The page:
Environment and recycling in Fiji

PRF founder and WRFL director/CEO Amitesh Deo speaks at the round table discussion on ‘Environment and Recycling Work in Fiji’. The Round Table is an initiative of the French Embassy in Suva and is being partnered by PRF and supported by the Government of New Caledonia and Bred Bank Fiji. Picture: SUPPLIED

The inaugural roundtable discussion on environment and recycling work in Fiji that was held on Wednesday September 28 marked a huge and significant step in our efforts to change mindsets and behaviours around waste management and recycling.

For the first time ever, we had actors from across the waste management and recycling divide in one room.

I was there as the Pacific Recycling Foundation (PRF) founder and director. Other panelists included principal environment officer at the Department of Environment, Kavnil Lal, Creative Aspect of Recycling artist Suzanne Turaganiwai, Recycling of the Go program Jai Narayan College student head Hefuhelava Kamaile and Pacific Island Development Forum secretary-general Solo Mara.

I believe the discussion, an initiative of the French Embassy in Suva in partnership with PRF and supported by the Government of New Caledonia and Bred Bank Fiji, forged new ground and it is my hope that we can continue this discussion to gauge how much progress will be made in the future.

For those who may not be aware of who I am and what PRF is all about, I represent PRF and I am also the director of Waste Recyclers Fiji Ltd (WRFL).

Who we are We at PRF and WRFL, identify ourselves as recycling advocates or change agents in the recycling space.

Our core purpose is ensuring that recyclables are recycled and do not end up in the landfills, dumpsites, rivers and seas.

WRFL has been around for more than 28 years, however, due to various reasons, work in the recycling space in Fiji is not as advanced as it should be.

PRF is an offshoot of WRFL and is based on our more than 28 years of experience in the recycling and waste management space.

PRF is a rightsbased organisation established with specific objectives such as;

• Provide structured forms of support to individuals engaged in waste picking and informal waste picking – mostly women and members of the LGBTQ+ groups. This includes, providing PPEs, assisting with the opening of bank/FNPF accounts, trainings on recycling sorting, referral services to other agencies such as FWCC, FRIEND Fiji and Save the Children Fund etc;

• Carry out specific research in the recycling space, including upcycling concepts; and

• Run projects in communities and schools aimed at creating awareness on waste management and recycling at the grassroots level.

One of the very commonly asked questions in our work is why don’t we have fully-fledged recycling facilities or some of the modern upcycling facilities in Fiji.

When these questions are posed, we usually are tempted to ask: ‘How much recyclables have you collected and given to us to expect a recycling factory?’ But, obviously we recognise that discussions around recycling are relatively new, hence we always explain that one of the biggest challenges we face as a recycling company is volume.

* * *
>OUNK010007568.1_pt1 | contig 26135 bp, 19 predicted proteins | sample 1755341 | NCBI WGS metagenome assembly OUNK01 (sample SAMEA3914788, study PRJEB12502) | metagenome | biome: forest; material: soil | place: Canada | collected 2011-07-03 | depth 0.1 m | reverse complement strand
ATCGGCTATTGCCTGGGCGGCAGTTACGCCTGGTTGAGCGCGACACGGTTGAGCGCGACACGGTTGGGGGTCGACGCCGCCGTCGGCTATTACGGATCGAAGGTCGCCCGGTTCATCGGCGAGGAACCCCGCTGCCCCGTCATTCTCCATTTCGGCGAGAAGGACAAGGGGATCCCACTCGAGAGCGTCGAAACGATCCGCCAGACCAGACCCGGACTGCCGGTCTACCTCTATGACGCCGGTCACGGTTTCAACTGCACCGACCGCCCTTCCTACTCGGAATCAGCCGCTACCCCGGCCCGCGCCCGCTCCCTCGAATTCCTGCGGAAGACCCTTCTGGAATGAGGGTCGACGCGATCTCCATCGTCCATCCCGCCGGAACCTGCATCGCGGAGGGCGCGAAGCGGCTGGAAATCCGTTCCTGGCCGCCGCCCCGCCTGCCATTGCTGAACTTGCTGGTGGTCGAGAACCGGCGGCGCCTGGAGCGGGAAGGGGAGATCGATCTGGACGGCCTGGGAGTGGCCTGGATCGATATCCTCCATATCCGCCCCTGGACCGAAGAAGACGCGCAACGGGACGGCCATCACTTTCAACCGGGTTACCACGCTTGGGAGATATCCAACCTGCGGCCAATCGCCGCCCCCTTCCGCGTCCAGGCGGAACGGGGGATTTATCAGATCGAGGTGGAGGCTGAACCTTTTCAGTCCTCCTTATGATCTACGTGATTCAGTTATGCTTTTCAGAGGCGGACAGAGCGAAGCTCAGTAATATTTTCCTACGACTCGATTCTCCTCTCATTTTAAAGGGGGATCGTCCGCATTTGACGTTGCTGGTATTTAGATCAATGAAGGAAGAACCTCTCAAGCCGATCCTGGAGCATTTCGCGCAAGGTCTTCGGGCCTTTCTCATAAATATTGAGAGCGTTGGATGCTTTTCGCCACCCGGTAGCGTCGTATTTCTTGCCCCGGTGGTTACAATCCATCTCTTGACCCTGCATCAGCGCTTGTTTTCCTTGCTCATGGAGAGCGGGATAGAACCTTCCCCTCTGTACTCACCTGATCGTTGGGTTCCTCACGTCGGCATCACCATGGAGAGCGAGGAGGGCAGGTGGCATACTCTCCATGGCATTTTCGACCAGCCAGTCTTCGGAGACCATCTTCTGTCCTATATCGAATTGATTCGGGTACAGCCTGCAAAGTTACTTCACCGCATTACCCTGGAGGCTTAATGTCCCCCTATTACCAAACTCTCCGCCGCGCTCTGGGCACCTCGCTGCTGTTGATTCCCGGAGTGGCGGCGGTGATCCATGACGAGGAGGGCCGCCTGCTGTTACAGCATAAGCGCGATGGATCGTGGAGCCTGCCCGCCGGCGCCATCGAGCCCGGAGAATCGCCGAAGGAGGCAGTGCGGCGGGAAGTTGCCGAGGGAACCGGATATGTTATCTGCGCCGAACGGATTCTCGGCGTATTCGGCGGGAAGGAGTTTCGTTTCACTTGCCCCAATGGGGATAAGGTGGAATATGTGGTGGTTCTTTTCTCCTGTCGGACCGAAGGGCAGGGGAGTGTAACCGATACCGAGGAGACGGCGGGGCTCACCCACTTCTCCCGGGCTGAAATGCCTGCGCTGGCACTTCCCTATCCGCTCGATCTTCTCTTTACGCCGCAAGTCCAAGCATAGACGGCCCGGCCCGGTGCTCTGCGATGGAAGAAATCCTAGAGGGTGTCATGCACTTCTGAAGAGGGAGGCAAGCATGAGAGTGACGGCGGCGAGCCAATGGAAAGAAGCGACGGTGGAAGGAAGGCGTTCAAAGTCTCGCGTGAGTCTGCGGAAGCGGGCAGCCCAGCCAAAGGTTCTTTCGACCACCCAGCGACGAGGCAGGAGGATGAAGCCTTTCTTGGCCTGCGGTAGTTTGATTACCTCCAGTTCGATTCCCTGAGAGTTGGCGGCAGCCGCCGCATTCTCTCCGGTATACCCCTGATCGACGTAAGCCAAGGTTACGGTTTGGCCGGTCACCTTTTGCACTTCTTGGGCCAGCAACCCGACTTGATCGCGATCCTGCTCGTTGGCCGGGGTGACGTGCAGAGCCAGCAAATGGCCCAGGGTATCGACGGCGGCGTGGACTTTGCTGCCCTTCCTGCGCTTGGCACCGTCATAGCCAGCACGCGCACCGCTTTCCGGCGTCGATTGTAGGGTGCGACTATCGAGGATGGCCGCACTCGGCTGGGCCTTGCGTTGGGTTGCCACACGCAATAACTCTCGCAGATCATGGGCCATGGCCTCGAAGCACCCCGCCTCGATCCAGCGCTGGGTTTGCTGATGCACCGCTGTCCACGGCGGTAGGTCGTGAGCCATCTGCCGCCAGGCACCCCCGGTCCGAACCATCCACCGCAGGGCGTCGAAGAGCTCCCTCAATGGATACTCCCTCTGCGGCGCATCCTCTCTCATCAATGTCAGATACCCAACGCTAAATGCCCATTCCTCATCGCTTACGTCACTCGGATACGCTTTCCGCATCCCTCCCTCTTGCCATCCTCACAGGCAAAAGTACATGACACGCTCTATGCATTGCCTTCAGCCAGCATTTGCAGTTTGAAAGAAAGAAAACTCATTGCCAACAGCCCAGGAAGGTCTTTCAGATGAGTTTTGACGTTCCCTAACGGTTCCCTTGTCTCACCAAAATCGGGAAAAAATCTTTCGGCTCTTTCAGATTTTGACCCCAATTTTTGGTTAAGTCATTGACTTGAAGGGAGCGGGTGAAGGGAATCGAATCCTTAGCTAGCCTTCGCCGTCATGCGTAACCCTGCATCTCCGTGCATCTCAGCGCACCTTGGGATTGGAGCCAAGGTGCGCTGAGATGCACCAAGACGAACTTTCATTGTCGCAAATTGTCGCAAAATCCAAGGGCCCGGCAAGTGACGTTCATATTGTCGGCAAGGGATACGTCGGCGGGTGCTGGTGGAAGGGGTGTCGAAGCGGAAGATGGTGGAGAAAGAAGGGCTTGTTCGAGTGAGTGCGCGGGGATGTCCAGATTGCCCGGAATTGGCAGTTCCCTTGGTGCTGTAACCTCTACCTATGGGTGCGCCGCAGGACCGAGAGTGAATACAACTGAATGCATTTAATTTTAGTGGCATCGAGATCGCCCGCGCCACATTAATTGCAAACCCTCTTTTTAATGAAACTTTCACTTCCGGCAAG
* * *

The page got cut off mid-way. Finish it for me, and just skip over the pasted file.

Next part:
For a country of less than one million people, we need to have a very high rate of recycling participation to warrant recycling or upcycling facilities and to ensure that the concepts are sustainable. We need active participation and we need to get the desired volumes that will ensure that recycling is viable.

Every time we have had meetings with DOE, the director and PS, they have expressed similar sentiments on the collection rate of certain recyclables such as plastic and plastic containers.

Active participation does not mean just bringing your recyclables to a recycling station.

It means actively understanding what recyclables are, the sorting of recyclables and the ideal condition in which it should be given to a recycling depot.

It also means understanding all the communities dependent on the trade, some of the gimmicks involved – that is a global issue – and putting on an activism hat and willing to be called a recycling advocate which in itself has been mocked by some as “trivial or irrelevant”.

Our slogan at PRF is “Join the Movement” and active participation itself means supporting recycling growth and joining the recycling movement.

I wish to acknowledge our partners in the recycling and waste management space – FRIEND Fiji, Fiji Women’s Crises Centre, International Union for the Conservation of Nature, Jai Narayan College, French Embassy in Suva, Government of New Caledonia, Department of Environment, Swire Shipping, BSP Life, Bred Bank Fiji, Asco Motors, RC Manubhai,Bondwell Fiji and many others for being part of our journey.

I also want to thank our 24 Recycling On the Go ambassadors from Jai Narayan College, 15 recycling advocates of Kabutri Drive, Koronivia, Collection Pillars of Recycling in Fiji and the Pacific, and every Fijian and visitor to our shores who has made an effort to recycle and practice good waste management.

• AMITESH DEO is the director and CEO of Waste Recyclers Fiji Ltd and Founder of the Pacific Recycling Foundation. The views expressed in this article are his and is not necessarily shared by this newspaper.

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